Posted at: 01/28/2013 9:22 PM
Updated at: 01/28/2013 11:04 PM
By: Tim Sherno
When the City of St. Louis Park began to see an increase in panhandling, city officials and police searched for solutions through social services and community assistance.
Chief John Luse says first attempts are easing the presence of panhandlers focused on outreach, "Our early assumptions were if we could find ways of offering food or shelter so we could reduce or minimize the panhandling issue, proved to be the wrong analysis."
Officer Paul Barnes says police received training from St. Steven's Shelter on how to best offer assistance but the response wasn't want anyone expected, "Zero. Most folks don't like the shelters, they they're dangerous. And then a lot of folks i deal with weren't homeless in that they weren't living on the street, they were staying with friends or family that's how they would describe their homelessness."
Even though none of the panhandlers agreed to offers of assistance, Chief Luse says the city has continued to reach out, "We haven't abandoned the belief that there are people that need food and need shelter in the community."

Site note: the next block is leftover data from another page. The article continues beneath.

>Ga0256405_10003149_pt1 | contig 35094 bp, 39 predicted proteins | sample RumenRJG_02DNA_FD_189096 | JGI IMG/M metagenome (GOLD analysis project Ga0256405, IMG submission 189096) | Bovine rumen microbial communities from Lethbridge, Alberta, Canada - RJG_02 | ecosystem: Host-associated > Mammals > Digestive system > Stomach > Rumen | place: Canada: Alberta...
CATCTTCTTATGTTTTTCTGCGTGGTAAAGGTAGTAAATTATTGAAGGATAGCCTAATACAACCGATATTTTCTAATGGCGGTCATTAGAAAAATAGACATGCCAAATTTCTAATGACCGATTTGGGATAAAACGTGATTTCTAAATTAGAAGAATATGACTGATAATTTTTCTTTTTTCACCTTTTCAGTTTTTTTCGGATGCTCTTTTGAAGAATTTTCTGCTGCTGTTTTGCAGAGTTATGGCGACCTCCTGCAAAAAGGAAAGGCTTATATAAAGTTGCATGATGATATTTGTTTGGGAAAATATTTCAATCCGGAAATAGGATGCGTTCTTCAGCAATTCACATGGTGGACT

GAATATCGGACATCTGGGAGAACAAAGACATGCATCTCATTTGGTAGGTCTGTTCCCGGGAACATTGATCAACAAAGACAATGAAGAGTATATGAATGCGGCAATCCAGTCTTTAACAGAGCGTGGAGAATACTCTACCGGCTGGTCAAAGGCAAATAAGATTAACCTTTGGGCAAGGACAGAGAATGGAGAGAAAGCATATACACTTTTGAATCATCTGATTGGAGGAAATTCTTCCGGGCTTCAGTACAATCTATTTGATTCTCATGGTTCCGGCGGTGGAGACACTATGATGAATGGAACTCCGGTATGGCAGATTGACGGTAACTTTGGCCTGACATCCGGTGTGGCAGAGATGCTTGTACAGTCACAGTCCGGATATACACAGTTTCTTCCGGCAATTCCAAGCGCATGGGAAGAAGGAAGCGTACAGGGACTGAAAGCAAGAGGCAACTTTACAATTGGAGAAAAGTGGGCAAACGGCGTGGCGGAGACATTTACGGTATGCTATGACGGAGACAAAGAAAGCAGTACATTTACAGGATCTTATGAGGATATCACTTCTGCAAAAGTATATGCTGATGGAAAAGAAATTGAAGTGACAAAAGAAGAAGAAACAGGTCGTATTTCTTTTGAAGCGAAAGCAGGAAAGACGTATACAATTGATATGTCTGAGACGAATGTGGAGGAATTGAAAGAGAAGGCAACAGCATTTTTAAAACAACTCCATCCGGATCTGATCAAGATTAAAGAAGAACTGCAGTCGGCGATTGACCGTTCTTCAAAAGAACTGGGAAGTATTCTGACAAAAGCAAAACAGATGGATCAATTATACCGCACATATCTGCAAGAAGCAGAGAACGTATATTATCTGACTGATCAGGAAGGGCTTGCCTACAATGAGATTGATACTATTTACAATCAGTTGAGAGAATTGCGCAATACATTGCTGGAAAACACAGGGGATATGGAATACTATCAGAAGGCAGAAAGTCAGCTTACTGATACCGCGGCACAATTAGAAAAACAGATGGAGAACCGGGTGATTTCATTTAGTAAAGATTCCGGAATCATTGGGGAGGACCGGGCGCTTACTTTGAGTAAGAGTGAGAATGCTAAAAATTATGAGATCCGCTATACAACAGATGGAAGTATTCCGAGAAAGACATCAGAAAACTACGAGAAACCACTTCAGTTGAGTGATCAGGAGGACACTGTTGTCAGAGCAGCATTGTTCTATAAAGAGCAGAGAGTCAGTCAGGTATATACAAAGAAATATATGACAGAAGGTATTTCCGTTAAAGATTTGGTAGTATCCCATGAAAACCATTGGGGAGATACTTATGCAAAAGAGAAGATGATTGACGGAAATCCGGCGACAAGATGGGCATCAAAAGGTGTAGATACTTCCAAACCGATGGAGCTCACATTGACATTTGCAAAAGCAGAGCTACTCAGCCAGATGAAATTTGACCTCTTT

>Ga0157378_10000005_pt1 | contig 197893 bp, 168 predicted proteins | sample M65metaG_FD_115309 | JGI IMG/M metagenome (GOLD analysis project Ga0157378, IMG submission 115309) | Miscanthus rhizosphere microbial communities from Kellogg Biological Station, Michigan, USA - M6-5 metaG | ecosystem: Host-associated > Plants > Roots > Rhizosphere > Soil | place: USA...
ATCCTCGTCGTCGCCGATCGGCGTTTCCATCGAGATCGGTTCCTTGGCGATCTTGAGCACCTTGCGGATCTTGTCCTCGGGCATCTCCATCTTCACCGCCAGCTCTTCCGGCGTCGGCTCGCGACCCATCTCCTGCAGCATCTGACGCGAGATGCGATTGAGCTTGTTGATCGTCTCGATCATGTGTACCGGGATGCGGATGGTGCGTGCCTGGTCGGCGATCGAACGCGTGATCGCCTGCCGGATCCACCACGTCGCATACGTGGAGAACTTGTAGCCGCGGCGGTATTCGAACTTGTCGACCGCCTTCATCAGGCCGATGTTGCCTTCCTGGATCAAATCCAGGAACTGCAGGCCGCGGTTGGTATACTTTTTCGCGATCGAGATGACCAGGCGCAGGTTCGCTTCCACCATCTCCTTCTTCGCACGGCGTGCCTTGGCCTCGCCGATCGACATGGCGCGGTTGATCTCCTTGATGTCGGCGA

In addition to trying to help panhandlers, the city now says it has moved to make panhandling less dangerous by prohibiting panhandlers from standing in the median of busy roads.
Chief Luse says safety is important for both panhandlers and drivers, "They're a distraction for drivers, we want them watching the crosswalk in front of them, and the merging traffic that they're entering and merging with, we don't want them looking at cardboard signs."
The city has posted signs on medians prohibiting anyone from standing, loitering or panhandling. Luse says the city continues to offer assistance but will also write citations if needed, "We think it's a very legitimate place for us to draw a line saying we're just not going to let you to stand on narrow medians and lean against semaphore poles and hold signs up, distracting people while you're asking for money.”